Author Solutions, authors, book marketing, Editing, helpful hints, Publishing, self publishing

Best-selling author Robert Dugoni shares how rejection can actually help you become a better writer.

I have written many times about how much I respect the way the San Francisco Writers Conference runs their event. The sessions are always quite diverse and the keynote addresses are always top-notch. The other thing I really enjoy is meeting and hearing from authors who have been commercially successful. There are some exceptions, but for the most part, I have found these authors to be humble and encouraging to writers.

Take for example this interview with Robert Dugoni. He is the author of a number of best-sellers, including Bodily Harm, Murder One and The Cyanide Canary. He shares how to turn rejection into motivation to be a better writer.

Author Solutions, authors, book marketing, self publishing, writing

Will shorter attention spans and smaller screens impact the books we write?

Photo Illustration by C. J. Burton for The Wall Street Journal

Photo Illustration by C. J. Burton for The Wall Street Journal

Earlier this month, the Wall Street Journal, ran an interesting article titled, The Age of Bite-Size Entertainment, with the subtitle, As the world goes mobile, get ready for more movies, books and music that can be snacked on in a single sitting.

In the opening paragraphs, the writer made these observations.

When soap operas “All My Children” and “One Life to Live” come back to life online later this month, episodes will run for 30 minutes, about half as long as the hourlong blocks that ran on broadcast television for most of the shows’ 40-year run. Why? Because they’re likely to be watched on the go.

Everyone is talking about the binge-viewing craze, but as people increasingly consume TV, movies, books and music on mobile devices, briefer is better. Shorter formats “are in-betweeners, the cream in the middle of the Oreo,” says Jeffrey Katzenberg, chief executive of DreamWorks Animation.

Some of the biggest forces in entertainment are rushing out bite-size portions, not just to adapt to mobile technology but to test the appetite for heartier versions. If a serialized e-book catches fire, publishers will print the novel. A short film that goes viral on YouTube can lead to a feature film or television series. A well-received EP might prompt an album.

I have to admit before this article I had not given much consideration to whether this trend would impact the way we write books. Will we have to develop characters and plots more quickly?  Will the best writers be those who can write the best chapters and then string those together into a book, rather than outline a great book and then write the chapters to fit the outline? In a media and image driven culture, will dialogue become even more important when writing a book?

These are just some of the questions I have been thinking about in light of this article.  At this point, I don’t have any answers, but I wanted to know what you think. Use the comment section to offer your opinions and let me know if you have started writing differently to fit a shorter format.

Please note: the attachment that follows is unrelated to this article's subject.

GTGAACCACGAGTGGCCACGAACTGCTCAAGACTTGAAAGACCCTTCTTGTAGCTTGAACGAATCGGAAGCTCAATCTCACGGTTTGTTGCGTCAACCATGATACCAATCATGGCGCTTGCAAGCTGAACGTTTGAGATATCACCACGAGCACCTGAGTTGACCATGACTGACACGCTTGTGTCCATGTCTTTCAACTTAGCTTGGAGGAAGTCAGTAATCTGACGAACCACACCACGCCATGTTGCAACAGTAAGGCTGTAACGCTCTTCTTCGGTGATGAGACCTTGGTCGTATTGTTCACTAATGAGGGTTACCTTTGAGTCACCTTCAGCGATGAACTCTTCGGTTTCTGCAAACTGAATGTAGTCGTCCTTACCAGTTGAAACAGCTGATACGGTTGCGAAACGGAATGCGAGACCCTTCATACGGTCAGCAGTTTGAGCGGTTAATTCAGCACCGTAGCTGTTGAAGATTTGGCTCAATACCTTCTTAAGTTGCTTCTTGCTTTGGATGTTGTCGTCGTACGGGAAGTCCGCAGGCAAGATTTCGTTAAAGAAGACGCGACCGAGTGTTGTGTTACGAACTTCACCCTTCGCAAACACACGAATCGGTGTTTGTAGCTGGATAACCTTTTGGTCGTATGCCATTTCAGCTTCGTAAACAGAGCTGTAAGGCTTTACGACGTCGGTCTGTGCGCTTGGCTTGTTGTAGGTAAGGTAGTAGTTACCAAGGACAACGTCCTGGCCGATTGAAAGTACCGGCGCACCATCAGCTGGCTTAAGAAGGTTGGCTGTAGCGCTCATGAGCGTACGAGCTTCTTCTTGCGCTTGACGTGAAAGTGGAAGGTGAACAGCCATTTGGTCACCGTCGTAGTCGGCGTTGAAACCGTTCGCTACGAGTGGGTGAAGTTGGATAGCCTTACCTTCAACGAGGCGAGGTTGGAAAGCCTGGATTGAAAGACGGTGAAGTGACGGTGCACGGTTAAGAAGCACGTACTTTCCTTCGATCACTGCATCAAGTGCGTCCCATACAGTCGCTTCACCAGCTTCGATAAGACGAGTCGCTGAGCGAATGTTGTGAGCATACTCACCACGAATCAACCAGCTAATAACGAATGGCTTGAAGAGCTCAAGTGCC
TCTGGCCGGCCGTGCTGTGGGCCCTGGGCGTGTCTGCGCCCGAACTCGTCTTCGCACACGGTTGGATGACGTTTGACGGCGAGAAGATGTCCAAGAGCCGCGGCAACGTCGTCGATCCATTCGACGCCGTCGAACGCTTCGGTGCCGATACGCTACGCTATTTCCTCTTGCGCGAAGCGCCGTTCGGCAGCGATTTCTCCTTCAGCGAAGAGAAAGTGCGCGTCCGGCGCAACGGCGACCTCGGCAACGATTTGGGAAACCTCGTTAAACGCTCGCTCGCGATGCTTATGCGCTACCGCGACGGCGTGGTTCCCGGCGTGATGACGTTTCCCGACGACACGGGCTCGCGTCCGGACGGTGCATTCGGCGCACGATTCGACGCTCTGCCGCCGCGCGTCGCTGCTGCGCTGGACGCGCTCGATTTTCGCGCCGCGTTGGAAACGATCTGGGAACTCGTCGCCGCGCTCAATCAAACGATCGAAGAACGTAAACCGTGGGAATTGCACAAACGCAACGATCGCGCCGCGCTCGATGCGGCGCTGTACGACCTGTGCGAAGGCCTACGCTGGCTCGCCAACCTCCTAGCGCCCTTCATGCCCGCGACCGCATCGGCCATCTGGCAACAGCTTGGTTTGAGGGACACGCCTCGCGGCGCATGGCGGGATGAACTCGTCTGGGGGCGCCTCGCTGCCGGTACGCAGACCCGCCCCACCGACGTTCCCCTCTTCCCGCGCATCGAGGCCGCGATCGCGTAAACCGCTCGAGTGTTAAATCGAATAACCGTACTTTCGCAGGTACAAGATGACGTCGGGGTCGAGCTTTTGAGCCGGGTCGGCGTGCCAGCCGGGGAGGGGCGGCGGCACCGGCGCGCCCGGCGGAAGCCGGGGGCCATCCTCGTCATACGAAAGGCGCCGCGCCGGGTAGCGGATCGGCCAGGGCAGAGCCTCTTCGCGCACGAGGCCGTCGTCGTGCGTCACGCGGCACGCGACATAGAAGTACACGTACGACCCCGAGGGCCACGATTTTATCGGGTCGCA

Some of the biggest forces in entertainment are rushing out bite-size portions, not just to adapt to mobile technology but to test the appetite for heartier versions

authors, book selling, helpful hints, self publishing

Bestselling and prolific Goosebumps author, R.L. Stine shares how he comes up with ideas.

At the San Francisco Writer’s conference this past year, R.L. Stine, bestselling author of the Goosebumps series gave an amazing keynote address. He had some great insights for all authors, but the thing I was most interested in was his discussion of how he comes up with ideas.  What I have said for quite some time is that authors have to find their own way and  method for writing. In this interview, which is featured on the Author Learning Center, Stine informs and inspires and affirms the idea that there is no formula for every writer to use. Enjoy.

Author Solutions, book marketing, helpful hints, Indie book publishing, Publishing, self publishing

Phase 3 of a successful book marketing campaign: After your book is available for sale.

This is the third and final installment of the series I have posted on the phases of a successful book marketing campaign.  The final phase “post-publication,” might also be known as liftoff, because your book is now officially launched
and ready to soar. Potential activities during this exciting stage could include the following:

National coverage may be one of your goals, but the best place to start is locally; then expand from there.

Congratulations! You are a published author. Time to celebrate. If fact, this is one of the most important things to do once your book is live. It is a great way to recognize your hard work and share the joy of becoming a published author with others.  Also, don’t think you only need to hold your event at a book store. That is always an option, but you can be creative. I know authors who have held their launch events at a restaurant or a church. Have fun with it.